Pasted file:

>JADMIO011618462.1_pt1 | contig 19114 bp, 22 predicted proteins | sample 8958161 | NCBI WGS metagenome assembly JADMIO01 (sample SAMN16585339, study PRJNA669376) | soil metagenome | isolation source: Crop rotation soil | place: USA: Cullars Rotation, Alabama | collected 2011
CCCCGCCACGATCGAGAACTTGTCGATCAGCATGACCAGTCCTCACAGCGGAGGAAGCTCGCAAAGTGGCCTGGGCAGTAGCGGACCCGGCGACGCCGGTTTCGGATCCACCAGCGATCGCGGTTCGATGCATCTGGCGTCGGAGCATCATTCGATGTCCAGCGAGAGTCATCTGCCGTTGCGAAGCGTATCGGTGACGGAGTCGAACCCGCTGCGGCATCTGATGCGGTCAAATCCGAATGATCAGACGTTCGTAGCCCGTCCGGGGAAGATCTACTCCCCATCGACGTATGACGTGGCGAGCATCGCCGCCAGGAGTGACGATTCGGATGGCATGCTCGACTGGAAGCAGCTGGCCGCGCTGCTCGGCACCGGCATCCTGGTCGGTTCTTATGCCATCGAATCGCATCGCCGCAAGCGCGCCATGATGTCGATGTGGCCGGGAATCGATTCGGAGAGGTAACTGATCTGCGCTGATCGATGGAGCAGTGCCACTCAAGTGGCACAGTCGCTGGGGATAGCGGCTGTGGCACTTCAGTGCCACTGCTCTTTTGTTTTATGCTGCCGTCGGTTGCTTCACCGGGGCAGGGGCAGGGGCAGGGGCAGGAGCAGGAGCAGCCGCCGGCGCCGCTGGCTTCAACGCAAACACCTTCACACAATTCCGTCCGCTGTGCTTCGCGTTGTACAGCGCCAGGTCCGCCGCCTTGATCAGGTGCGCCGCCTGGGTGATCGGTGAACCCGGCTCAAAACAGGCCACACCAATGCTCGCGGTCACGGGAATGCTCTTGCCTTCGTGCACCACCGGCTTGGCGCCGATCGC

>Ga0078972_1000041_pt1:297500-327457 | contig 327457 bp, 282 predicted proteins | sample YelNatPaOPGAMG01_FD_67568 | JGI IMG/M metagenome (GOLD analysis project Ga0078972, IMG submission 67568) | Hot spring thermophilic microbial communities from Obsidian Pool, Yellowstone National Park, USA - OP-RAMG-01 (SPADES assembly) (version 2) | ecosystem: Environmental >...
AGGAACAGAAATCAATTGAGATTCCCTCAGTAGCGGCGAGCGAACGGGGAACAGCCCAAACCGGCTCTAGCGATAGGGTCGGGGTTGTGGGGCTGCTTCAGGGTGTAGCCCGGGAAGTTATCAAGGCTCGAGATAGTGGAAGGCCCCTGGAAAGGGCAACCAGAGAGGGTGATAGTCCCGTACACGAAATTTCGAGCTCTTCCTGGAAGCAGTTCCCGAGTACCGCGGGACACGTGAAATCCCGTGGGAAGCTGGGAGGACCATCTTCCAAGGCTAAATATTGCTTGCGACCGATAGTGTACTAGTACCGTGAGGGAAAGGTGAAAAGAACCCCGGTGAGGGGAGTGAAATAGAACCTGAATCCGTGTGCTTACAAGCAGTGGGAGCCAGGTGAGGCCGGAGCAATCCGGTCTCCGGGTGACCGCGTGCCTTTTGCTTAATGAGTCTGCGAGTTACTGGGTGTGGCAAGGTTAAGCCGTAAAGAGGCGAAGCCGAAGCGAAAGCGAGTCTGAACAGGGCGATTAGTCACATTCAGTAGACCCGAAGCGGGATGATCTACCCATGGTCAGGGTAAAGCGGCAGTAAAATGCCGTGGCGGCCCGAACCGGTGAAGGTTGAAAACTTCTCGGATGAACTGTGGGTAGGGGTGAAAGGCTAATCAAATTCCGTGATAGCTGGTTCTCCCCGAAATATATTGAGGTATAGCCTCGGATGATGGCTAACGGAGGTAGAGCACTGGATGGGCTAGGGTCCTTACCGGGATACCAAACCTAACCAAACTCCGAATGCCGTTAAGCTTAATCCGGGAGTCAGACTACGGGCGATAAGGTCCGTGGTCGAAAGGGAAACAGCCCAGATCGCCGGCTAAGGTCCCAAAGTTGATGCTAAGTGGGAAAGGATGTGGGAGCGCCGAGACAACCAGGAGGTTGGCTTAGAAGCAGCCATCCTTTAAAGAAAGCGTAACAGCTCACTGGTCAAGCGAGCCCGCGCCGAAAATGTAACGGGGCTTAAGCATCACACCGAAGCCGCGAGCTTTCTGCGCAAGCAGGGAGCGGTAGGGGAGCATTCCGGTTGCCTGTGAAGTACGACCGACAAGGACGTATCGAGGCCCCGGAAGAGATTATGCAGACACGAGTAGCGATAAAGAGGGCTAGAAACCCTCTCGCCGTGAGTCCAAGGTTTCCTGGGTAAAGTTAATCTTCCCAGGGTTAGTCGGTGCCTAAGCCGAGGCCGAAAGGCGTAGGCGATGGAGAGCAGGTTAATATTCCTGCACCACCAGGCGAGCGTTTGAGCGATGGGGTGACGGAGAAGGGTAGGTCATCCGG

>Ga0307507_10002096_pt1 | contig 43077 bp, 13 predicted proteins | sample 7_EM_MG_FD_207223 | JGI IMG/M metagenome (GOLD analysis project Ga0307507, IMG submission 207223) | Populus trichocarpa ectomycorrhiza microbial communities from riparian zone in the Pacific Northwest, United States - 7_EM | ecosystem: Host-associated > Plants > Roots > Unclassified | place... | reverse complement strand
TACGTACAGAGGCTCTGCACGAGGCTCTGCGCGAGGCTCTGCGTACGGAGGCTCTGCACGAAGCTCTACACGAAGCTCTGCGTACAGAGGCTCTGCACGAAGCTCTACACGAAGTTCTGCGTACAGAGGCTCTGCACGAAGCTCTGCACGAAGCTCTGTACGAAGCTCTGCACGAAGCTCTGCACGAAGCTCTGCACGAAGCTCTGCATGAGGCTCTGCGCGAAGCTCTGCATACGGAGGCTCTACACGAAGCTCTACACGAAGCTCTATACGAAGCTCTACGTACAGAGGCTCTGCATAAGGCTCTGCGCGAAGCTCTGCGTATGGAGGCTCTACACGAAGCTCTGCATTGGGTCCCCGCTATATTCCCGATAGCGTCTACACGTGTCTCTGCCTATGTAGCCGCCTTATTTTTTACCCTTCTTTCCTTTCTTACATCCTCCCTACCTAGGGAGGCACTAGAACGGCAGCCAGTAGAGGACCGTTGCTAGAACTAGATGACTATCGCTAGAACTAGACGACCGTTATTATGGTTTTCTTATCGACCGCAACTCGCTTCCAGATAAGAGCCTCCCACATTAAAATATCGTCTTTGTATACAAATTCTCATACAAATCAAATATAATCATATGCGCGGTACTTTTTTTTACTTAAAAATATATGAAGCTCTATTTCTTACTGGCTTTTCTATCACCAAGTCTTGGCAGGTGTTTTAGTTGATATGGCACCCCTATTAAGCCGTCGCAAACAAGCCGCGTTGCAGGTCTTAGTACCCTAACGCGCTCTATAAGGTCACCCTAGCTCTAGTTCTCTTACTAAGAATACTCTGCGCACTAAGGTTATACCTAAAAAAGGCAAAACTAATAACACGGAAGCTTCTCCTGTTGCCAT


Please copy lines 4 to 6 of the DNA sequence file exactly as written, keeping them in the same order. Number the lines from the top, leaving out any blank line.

AGGAACAGAAATCAATTGAGATTCCCTCAGTAGCGGCGAGCGAACGGGGAACAGCCCAAACCGGCTCTAGCGATAGGGTCGGGGTTGTGGGGCTGCTTCAGGGTGTAGCCCGGGAAGTTATCAAGGCTCGAGATAGTGGAAGGCCCCTGGAAAGGGCAACCAGAGAGGGTGATAGTCCCGTACACGAAATTTCGAGCTCTTCCTGGAAGCAGTTCCCGAGTACCGCGGGACACGTGAAATCCCGTGGGAAGCTGGGAGGACCATCTTCCAAGGCTAAATATTGCTTGCGACCGATAGTGTACTAGTACCGTGAGGGAAAGGTGAAAAGAACCCCGGTGAGGGGAGTGAAATAGAACCTGAATCCGTGTGCTTACAAGCAGTGGGAGCCAGGTGAGGCCGGAGCAATCCGGTCTCCGGGTGACCGCGTGCCTTTTGCTTAATGAGTCTGCGAGTTACTGGGTGTGGCAAGGTTAAGCCGTAAAGAGGCGAAGCCGAAGCGAAAGCGAGTCTGAACAGGGCGATTAGTCACATTCAGTAGACCCGAAGCGGGATGATCTACCCATGGTCAGGGTAAAGCGGCAGTAAAATGCCGTGGCGGCCCGAACCGGTGAAGGTTGAAAACTTCTCGGATGAACTGTGGGTAGGGGTGAAAGGCTAATCAAATTCCGTGATAGCTGGTTCTCCCCGAAATATATTGAGGTATAGCCTCGGATGATGGCTAACGGAGGTAGAGCACTGGATGGGCTAGGGTCCTTACCGGGATACCAAACCTAACCAAACTCCGAATGCCGTTAAGCTTAATCCGGGAGTCAGACTACGGGCGATAAGGTCCGTGGTCGAAAGGGAAACAGCCCAGATCGCCGGCTAAGGTCCCAAAGTTGATGCTAAGTGGGAAAGGATGTGGGAGCGCCGAGACAACCAGGAGGTTGGCTTAGAAGCAGCCATCCTTTAAAGAAAGCGTAACAGCTCACTGGTCAAGCGAGCCCGCGCCGAAAATGTAACGGGGCTTAAGCATCACACCGAAGCCGCGAGCTTTCTGCGCAAGCAGGGAGCGGTAGGGGAGCATTCCGGTTGCCTGTGAAGTACGACCGACAAGGACGTATCGAGGCCCCGGAAGAGATTATGCAGACACGAGTAGCGATAAAGAGGGCTAGAAACCCTCTCGCCGTGAGTCCAAGGTTTCCTGGGTAAAGTTAATCTTCCCAGGGTTAGTCGGTGCCTAAGCCGAGGCCGAAAGGCGTAGGCGATGGAGAGCAGGTTAATATTCCTGCACCACCAGGCGAGCGTTTGAGCGATGGGGTGACGGAGAAGGGTAGGTCATCCGG

>Ga0307507_10002096_pt1 | contig 43077 bp, 13 predicted proteins | sample 7_EM_MG_FD_207223 | JGI IMG/M metagenome (GOLD analysis project Ga0307507, IMG submission 207223) | Populus trichocarpa ectomycorrhiza microbial communities from riparian zone in the Pacific Northwest, United States - 7_EM | ecosystem: Host-associated > Plants > Roots > Unclassified | place... | reverse complement strand
TACGTACAGAGGCTCTGCACGAGGCTCTGCGCGAGGCTCTGCGTACGGAGGCTCTGCACGAAGCTCTACACGAAGCTCTGCGTACAGAGGCTCTGCACGAAGCTCTACACGAAGTTCTGCGTACAGAGGCTCTGCACGAAGCTCTGCACGAAGCTCTGTACGAAGCTCTGCACGAAGCTCTGCACGAAGCTCTGCACGAAGCTCTGCATGAGGCTCTGCGCGAAGCTCTGCATACGGAGGCTCTACACGAAGCTCTACACGAAGCTCTATACGAAGCTCTACGTACAGAGGCTCTGCATAAGGCTCTGCGCGAAGCTCTGCGTATGGAGGCTCTACACGAAGCTCTGCATTGGGTCCCCGCTATATTCCCGATAGCGTCTACACGTGTCTCTGCCTATGTAGCCGCCTTATTTTTTACCCTTCTTTCCTTTCTTACATCCTCCCTACCTAGGGAGGCACTAGAACGGCAGCCAGTAGAGGACCGTTGCTAGAACTAGATGACTATCGCTAGAACTAGACGACCGTTATTATGGTTTTCTTATCGACCGCAACTCGCTTCCAGATAAGAGCCTCCCACATTAAAATATCGTCTTTGTATACAAATTCTCATACAAATCAAATATAATCATATGCGCGGTACTTTTTTTTACTTAAAAATATATGAAGCTCTATTTCTTACTGGCTTTTCTATCACCAAGTCTTGGCAGGTGTTTTAGTTGATATGGCACCCCTATTAAGCCGTCGCAAACAAGCCGCGTTGCAGGTCTTAGTACCCTAACGCGCTCTATAAGGTCACCCTAGCTCTAGTTCTCTTACTAAGAATACTCTGCGCACTAAGGTTATACCTAAAAAAGGCAAAACTAATAACACGGAAGCTTCTCCTGTTGCCAT